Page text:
“We are half-hearted creatures”

“It would seem that our Lord finds our desires not too strong, but too weak. We are half-hearted creatures, fooling about with drink and sex and ambition when infinite joy is offered us, like an ignorant child who wants to go on making mud pies in a slum because he cannot imagine what is meant by the offer of a holiday at the sea. We are far too easily pleased.”

C.S. Lewis, “The Weight of Glory” and Other Addresses

I can’t stop thinking about this and wondering what I need to learn from it. Am I thinking too small for God?

How am I limiting myself from living into God’s vision for my life?

  • Am I open to receive God’s vision for my life or just concentrating so hard on my own vision that I can’t see what amazing things God might have in store for me?
  • Am I underestimating my own God-given gifts?
  • Am I asking God to co-create my best life?
  • Am I letting fear (of judgment, of failure) stop me from taking action on God’s nudges?
  • Am I creating enough quiet time to listen for the voice of Spirit?
  • Am I calculating without factoring in God’s grace and power?
  • Am I selling others short because of limited thinking?
  • Am I so easily satisfied that I can’t imagine the “more” God has in mind for my life?
  • Am I asking for help and guidance regularly?

Abiding is more important than striving

It’s my nature to want to take action, but in the task of learning to think bigger, I believe it’s a matter of abiding, not striving. Striving may come, but not until I receive some clarity about what that striving should entail. I need only look to the natural world around me to see the incredible power and beauty of nature and remember the words from the Bible:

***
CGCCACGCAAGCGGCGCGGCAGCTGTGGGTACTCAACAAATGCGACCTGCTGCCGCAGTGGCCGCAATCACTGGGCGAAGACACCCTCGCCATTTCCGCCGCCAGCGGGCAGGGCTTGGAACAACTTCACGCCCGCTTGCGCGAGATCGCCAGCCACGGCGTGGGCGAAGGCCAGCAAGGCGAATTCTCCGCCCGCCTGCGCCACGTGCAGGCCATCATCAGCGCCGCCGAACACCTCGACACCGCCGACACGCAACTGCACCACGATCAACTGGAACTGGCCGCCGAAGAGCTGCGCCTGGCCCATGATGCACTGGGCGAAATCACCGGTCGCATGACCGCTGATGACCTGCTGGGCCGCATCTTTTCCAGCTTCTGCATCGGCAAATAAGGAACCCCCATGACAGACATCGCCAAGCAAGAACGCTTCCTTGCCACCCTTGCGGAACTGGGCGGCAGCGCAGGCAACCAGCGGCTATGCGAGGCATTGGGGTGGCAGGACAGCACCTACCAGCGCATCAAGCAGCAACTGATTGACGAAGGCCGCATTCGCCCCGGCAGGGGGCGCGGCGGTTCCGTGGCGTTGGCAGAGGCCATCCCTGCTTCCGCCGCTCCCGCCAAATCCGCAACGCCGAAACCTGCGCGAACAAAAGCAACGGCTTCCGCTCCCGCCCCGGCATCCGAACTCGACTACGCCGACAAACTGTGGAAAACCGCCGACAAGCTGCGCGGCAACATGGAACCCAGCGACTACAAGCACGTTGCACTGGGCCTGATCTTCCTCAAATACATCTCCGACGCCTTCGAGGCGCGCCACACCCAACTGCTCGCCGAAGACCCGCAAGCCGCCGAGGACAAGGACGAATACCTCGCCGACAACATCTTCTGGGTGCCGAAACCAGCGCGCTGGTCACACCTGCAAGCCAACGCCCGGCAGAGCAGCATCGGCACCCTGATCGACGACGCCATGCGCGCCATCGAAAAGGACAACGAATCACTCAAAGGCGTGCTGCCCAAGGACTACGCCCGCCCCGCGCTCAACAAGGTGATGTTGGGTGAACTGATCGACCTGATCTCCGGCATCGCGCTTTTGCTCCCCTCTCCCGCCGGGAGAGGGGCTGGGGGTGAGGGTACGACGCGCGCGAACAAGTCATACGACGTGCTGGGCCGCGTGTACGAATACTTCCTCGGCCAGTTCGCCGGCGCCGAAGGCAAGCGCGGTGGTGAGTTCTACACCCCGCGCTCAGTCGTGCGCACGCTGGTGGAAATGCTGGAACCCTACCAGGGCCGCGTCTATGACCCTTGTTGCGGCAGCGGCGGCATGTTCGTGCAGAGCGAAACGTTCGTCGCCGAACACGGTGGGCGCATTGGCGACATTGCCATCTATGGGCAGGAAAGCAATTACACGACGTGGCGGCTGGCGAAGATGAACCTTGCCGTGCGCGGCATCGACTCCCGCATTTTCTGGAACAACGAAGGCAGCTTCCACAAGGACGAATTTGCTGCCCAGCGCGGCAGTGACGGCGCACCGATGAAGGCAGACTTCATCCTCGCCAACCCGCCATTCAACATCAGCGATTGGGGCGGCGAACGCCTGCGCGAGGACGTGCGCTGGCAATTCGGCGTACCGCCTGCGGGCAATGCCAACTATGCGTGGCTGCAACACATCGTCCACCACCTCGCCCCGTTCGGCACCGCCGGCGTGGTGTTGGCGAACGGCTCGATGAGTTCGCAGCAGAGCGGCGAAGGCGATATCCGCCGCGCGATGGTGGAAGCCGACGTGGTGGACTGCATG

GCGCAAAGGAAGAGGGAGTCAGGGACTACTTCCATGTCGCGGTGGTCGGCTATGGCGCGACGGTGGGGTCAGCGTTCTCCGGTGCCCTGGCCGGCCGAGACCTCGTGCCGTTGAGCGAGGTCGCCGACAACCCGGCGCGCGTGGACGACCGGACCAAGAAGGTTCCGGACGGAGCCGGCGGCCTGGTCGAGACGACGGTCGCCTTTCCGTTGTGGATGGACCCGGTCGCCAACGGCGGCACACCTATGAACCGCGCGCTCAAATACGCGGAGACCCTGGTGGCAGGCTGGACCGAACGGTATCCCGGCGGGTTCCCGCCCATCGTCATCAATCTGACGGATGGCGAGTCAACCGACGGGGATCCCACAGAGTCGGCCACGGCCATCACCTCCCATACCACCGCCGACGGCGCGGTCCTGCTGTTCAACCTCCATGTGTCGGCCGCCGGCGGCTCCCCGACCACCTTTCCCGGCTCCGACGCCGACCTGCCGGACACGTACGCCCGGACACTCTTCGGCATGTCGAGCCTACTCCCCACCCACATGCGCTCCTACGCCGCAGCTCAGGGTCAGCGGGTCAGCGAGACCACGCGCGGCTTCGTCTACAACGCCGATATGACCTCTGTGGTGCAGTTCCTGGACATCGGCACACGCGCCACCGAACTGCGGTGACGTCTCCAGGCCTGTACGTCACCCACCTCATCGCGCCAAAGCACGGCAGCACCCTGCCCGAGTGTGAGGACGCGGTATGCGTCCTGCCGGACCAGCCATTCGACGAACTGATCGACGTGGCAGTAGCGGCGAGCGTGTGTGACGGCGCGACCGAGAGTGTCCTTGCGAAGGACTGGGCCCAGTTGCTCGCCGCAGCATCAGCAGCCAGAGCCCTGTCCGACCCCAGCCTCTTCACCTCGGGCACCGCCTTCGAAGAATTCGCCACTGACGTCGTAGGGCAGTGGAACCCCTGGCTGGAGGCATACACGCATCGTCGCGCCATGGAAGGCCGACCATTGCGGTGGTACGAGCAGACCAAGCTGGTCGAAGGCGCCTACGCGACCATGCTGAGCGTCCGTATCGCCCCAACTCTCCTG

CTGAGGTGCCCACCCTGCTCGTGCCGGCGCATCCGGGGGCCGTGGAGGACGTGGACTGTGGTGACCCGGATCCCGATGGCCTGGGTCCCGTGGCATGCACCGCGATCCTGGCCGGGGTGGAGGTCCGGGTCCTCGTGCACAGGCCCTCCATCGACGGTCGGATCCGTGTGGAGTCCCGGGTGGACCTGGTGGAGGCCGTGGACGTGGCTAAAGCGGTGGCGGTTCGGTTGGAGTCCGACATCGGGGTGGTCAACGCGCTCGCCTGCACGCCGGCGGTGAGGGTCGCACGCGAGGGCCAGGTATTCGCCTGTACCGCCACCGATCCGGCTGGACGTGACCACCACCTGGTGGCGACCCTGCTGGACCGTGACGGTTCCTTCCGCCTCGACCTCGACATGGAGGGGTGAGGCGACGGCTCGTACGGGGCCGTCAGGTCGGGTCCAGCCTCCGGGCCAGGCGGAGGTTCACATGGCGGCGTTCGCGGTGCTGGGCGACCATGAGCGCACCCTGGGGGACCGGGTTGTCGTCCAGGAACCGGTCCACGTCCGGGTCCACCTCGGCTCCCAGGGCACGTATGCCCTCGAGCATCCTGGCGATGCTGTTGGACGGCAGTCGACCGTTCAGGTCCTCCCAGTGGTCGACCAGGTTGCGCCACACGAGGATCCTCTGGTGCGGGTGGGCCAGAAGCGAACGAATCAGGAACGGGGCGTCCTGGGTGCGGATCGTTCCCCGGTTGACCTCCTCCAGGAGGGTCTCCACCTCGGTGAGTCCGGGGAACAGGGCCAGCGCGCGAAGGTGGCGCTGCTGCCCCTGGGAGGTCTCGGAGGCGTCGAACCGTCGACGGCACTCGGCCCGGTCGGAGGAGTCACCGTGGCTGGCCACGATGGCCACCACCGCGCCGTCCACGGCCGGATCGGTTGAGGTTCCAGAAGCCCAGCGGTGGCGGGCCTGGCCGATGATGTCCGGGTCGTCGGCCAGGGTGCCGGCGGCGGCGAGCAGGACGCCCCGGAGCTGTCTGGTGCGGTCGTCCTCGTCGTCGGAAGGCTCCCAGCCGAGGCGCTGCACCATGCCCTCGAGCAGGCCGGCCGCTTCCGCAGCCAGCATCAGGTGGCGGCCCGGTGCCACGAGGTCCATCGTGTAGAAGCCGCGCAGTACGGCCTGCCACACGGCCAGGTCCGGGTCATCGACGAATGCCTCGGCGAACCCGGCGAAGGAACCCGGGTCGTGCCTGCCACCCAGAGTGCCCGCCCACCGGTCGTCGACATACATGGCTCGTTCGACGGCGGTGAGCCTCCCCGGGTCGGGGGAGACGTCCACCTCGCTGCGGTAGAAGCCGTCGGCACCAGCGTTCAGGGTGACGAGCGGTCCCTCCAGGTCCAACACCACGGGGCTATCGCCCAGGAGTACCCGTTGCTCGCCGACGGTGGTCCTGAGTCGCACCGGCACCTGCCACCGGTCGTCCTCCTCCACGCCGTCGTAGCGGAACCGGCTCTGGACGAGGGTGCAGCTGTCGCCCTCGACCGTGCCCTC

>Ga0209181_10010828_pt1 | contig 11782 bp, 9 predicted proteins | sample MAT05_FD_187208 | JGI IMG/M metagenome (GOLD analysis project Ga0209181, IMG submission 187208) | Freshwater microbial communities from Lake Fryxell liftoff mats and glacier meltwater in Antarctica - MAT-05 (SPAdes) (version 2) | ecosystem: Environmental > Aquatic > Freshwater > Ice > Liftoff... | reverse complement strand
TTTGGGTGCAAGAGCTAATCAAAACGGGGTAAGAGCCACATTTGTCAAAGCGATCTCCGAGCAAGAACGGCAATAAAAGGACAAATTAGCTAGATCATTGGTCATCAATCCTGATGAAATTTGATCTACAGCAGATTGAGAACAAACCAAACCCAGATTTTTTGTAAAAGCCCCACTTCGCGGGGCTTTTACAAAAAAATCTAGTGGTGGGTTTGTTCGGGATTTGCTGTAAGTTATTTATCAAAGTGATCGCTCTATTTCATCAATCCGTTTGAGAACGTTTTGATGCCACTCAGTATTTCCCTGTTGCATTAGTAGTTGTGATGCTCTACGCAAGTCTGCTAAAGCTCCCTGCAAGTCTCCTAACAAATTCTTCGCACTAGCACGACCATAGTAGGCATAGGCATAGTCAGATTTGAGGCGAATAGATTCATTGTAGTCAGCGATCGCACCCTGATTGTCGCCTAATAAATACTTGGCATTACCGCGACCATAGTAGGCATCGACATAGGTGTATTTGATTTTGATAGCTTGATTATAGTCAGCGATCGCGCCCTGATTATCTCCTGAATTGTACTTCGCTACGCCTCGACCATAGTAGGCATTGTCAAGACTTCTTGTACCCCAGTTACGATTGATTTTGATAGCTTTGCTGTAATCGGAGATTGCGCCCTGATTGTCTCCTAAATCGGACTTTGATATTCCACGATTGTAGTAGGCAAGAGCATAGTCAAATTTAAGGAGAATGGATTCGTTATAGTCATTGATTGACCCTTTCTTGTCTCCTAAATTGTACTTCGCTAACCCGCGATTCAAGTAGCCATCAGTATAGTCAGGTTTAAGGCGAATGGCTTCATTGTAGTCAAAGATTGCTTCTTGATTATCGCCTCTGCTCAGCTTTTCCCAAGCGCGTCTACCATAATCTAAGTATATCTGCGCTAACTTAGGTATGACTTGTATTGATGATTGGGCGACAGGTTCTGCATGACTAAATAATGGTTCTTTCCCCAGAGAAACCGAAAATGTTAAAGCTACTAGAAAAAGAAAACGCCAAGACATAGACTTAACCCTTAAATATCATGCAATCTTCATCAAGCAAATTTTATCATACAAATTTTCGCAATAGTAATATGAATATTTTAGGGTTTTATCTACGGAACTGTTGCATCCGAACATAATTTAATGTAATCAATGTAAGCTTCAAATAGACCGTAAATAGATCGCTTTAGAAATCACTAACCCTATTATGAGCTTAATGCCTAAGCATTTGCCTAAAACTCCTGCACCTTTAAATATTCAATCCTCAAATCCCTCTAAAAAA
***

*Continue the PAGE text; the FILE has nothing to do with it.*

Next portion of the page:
Consider the lilies, how they grow: they toil not, neither do they spin; yet I say unto you, Even Solomon in all his glory was not arrayed like one of these. Luke 12:27

When I look at your heavens, the work of your fingers, the moon and the stars, which you have set in place, what is man that you are mindful of him, and the son of man that you care for him? Psalm 8:3–4

Thinking big can look small

Spiritual insights are only as good as their application in our daily lives, so it’s important to ask the question: “What does thinking too small—or thinking big enough—look like in real life?” Start by asking yourself the questions above and answer as honestly as you can. When I did that, I began to realize ways I have been limiting myself.

Most of us will never be famous or recognized in any way the world considers big (but you never know…). What “thinking big” will look like in your life will not be same as it will look like in mine. In fact, thinking big for me will be one thing today and another thing tomorrow. Today it might be writing a chapter in a book. Tomorrow it might be jumping in the car to take a friend to her chemo treatment or taking the time to listen to someone sharing their pain. If God is using me in any of these instances, who’s to say that’s not big enough?

Are you thinking too small for God?

Take a moment a pray this prayer with me.

Lord, I don’t want to be a small thinker in any aspect of my life. I want to play big for you. Help me abide in you, day in and day out, until I can see glimpses of your greater vision. And when I do, let me never be afraid to step into it, knowing you are walking beside me. Expand my heart and mind so they are always vessels for your spirit and your love, ready to be poured out in service to others.  AMEN

Photo credit: “Universe” by Andrey Burmakin via Dollar Photo Club
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